Shift work plays an important part in our 24/7 economy, yet many workers struggle to achieve proper rest and a healthy sleep cycle. PETA SIGLEY offers practical tips for how employers can improve the sleep health of their shift workers.
From a business standpoint, shift work is an effective way to meet the demands of a 24/7 economy. Yet while it sustains business operations around the clock, it can also put staff wellbeing and workplace safety at risk. According to a recent study by the University of Western Australia, 97% of shift workers are unable to adjust their body clocks between day and night shifts, meaning they miss out on good quality sleep as a result. Furthermore, research shows that 80% of shift workers feel tired at work, 60% believe they doze off at work at least once a week and 20% actually fall asleep during a night shift.
One of the main reasons people struggle is because shift work, particularly night shift, requires a sleep–wake schedule that conflicts with our biological clocks in both sleep and wakefulness. On average, a shift worker’s sleep cycle is 2–4 hours shorter than that of a day worker, their sleep tends to be lighter and frequently interrupted, and they are more likely to experience sleep loss, excessive sleepiness, sleep deprivation and insomnia.
It is unsurprising then that shift work presents unique health risks. If unaddressed, prolonged fatigue can lead to poor physical health — including migraines, poor immunity, insulin resistance, heart disease and stroke — and can have a negative impact on mental health too, as extreme fatigue and feelings of isolation can lead to stress, anxiety and depression. It is a frightening prospect, but the dangers do not stop there. When it comes to workplace operations, fatigue can cause poor concentration and focus, flawed memory, slower reaction times and an overall reduction in productivity and performance.
This kind of impaired cognitive functioning leads to an increased risk of accidents. Research shows the incidence of workplace accidents is 60% higher among shift workers compared to non-shift workers. In fact, a report by the Sleep Health Foundation found the consequences of poor sleep health are costing Australian businesses $26.2 billion annually. It is critical that employers take measures to ensure fatigue does not create workplace health and safety risks, not only because of their duty of care to staff, but to avoid the significant price tag attached to poor sleep.
Promoting sleep health in the workplace
To support sleep health in the workplace, employers can:
- Allow employees to choose their own shifts: This provides greater control and satisfaction among employees, contributing to improved health and quality of life — and while not always operationally possible, it can be a great starting point for developing a shift pattern that has a higher level of staff acceptance.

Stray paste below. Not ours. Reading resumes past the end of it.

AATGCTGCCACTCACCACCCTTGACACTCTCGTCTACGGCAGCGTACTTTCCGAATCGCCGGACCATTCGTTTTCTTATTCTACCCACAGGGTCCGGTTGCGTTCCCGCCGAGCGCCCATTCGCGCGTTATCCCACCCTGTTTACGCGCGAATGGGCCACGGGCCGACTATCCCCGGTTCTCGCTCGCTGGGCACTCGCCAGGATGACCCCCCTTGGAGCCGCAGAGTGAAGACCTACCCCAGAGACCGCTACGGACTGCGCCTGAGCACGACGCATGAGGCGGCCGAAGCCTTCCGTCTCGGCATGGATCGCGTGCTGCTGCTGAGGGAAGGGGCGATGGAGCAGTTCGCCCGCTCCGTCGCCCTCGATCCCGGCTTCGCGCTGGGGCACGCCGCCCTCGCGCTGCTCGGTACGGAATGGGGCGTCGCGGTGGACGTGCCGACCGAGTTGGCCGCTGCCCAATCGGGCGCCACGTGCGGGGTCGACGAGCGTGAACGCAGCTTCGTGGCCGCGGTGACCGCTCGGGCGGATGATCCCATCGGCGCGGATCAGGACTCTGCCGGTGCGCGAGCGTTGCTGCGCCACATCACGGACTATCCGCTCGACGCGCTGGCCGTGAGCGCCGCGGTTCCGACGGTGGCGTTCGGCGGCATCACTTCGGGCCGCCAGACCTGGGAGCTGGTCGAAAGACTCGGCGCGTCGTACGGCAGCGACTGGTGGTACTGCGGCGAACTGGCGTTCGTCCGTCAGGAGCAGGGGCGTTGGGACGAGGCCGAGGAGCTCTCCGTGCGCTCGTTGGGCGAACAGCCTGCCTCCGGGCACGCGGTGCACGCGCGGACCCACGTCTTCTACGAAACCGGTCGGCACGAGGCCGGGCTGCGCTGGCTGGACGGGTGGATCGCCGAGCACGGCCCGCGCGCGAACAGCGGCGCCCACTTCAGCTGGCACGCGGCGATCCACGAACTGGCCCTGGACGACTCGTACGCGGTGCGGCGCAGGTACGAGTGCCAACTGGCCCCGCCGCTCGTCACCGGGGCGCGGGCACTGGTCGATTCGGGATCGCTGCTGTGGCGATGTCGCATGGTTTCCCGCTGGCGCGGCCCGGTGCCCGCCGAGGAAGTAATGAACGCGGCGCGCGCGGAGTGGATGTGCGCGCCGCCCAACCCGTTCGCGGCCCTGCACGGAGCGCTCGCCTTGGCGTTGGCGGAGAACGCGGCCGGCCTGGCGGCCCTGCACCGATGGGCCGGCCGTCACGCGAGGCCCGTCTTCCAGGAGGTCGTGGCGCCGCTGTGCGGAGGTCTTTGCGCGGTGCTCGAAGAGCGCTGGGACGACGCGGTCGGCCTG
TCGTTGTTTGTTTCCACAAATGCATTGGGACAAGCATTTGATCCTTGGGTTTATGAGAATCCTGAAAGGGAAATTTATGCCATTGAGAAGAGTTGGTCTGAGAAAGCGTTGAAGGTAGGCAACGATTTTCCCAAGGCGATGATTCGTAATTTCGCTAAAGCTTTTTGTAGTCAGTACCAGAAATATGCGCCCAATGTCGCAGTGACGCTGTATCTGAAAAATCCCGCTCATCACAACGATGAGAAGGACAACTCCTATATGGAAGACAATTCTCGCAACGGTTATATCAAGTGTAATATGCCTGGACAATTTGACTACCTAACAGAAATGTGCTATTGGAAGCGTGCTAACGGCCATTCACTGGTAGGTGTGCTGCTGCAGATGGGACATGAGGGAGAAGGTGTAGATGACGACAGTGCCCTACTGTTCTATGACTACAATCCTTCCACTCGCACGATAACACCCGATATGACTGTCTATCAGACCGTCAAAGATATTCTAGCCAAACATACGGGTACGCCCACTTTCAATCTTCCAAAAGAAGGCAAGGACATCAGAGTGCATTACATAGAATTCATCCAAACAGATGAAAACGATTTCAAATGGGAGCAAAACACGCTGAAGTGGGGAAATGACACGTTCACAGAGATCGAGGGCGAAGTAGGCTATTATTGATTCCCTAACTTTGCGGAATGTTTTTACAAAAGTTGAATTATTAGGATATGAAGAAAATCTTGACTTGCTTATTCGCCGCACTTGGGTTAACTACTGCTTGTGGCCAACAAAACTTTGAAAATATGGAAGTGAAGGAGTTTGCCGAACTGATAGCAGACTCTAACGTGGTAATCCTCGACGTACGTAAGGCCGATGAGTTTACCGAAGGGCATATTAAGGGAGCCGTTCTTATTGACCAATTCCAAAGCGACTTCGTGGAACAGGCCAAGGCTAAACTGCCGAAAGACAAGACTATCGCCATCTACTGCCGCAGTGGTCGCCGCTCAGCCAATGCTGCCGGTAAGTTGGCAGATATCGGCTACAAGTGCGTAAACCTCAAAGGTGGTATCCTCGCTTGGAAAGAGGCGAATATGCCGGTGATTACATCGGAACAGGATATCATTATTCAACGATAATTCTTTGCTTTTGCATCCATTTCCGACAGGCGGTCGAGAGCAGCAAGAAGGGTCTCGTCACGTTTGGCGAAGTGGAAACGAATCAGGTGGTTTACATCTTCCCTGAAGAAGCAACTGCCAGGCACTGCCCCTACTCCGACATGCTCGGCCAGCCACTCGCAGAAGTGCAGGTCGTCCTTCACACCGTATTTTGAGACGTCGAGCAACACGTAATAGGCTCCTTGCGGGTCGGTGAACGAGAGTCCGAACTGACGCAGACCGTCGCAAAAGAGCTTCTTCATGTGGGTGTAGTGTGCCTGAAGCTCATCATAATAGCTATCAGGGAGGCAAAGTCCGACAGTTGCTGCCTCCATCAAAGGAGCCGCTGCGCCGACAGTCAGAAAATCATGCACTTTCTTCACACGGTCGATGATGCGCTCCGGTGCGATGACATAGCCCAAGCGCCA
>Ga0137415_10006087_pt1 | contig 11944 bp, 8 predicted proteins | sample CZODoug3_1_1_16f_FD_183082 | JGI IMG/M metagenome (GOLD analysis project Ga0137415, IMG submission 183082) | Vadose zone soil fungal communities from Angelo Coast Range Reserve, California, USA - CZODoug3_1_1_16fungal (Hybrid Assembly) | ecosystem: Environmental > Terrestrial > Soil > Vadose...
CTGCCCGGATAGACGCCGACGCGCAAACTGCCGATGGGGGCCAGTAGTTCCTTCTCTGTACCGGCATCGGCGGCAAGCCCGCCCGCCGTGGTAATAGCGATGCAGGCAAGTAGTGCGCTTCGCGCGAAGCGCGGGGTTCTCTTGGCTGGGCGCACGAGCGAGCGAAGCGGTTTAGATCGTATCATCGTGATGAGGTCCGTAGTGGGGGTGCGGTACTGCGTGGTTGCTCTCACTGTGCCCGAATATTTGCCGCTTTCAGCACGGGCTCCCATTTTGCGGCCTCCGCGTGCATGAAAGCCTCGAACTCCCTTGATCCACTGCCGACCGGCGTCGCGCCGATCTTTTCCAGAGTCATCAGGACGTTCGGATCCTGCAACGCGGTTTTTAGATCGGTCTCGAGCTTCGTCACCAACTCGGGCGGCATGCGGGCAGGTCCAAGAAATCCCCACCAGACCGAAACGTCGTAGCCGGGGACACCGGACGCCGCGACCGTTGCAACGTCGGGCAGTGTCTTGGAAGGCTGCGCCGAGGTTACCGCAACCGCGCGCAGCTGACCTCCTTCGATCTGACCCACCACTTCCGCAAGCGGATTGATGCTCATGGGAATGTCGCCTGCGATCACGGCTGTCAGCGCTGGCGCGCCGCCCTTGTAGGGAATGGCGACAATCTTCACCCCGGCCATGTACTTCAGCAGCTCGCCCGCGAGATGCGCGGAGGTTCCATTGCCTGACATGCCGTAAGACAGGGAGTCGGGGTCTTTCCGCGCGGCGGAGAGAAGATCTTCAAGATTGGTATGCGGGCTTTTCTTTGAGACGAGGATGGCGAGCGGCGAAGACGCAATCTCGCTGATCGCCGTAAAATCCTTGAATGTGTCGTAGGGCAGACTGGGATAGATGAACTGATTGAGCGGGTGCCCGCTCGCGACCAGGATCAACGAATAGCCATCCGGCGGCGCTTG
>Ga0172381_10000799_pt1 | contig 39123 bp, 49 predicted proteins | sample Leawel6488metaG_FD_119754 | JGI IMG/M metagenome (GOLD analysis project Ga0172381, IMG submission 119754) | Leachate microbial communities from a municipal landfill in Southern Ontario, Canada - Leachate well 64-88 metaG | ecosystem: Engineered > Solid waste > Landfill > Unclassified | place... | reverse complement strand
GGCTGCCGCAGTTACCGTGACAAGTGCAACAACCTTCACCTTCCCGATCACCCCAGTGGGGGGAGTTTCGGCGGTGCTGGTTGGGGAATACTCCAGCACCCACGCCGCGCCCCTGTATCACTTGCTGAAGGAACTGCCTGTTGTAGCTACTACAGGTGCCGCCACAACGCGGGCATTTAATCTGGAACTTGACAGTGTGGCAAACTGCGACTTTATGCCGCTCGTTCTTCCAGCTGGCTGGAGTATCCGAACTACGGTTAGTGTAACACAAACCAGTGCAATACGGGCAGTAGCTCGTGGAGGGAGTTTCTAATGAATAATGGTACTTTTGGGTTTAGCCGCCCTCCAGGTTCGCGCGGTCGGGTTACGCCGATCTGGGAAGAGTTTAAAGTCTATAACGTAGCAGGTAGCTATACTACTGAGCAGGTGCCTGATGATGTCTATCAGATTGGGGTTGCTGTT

- Rotate shifts clockwise: Because of the way our biological clocks work, it is easier to adjust to shifts that go from a day shift, to an evening shift, to a night shift, rather than rotating the other way or without a pattern.
- Ensure a well-lit workspace: This is important in helping employees to adjust their circadian rhythm (in other words, their body clock) to an altered sleep–wake cycle.
- Introduce workplace health initiatives: Initiatives like sleep disorder screening or regular health checks will encourage employees to keep an eye on their long-term health and to identify any red flags early.
- Allow sufficient breaks: This will ensure focus is maintained after highly complex or mundane tasks, especially around 4 am — a point when shift workers are most at risk of falling asleep.
- Provide exercise equipment (eg, a stationary bike): This will encourage staff to take cognitive breaks to boost focus and energy.
Encouraging healthy sleep practices at home
In addition, it is important that employers encourage healthy sleep habits in their staff. While the nature of shift work is unlikely to change, it is crucial that shift workers understand the importance of maintaining a healthy sleep cycle. Employers should encourage workers to:
- Adapt their circadian rhythm: For night-shift workers, a combination of intermittent bright light during the night shift, dark sunglasses for the commute home and a regular daytime sleep in a very dark room is significantly effective in shifting their circadian rhythm to adapt to a new sleep cycle.
- Plan strategic 20-minute naps: Short naps before a shift can be helpful for alertness and reducing fatigue at work — they are also helpful towards the end of a shift to avoid staff falling asleep at the wheel while traveling home.
- Create an effective sleeping environment: Workers can do this by avoiding alcohol and caffeine close to bedtime, sleeping in a temperature of 18°C and minimising light.
Shift work will always present challenges, but if we intend to keep up with the demands of a global economy, it is critical that we support the health and safety of workers, helping ensure a better quality of life beyond the workplace as well.
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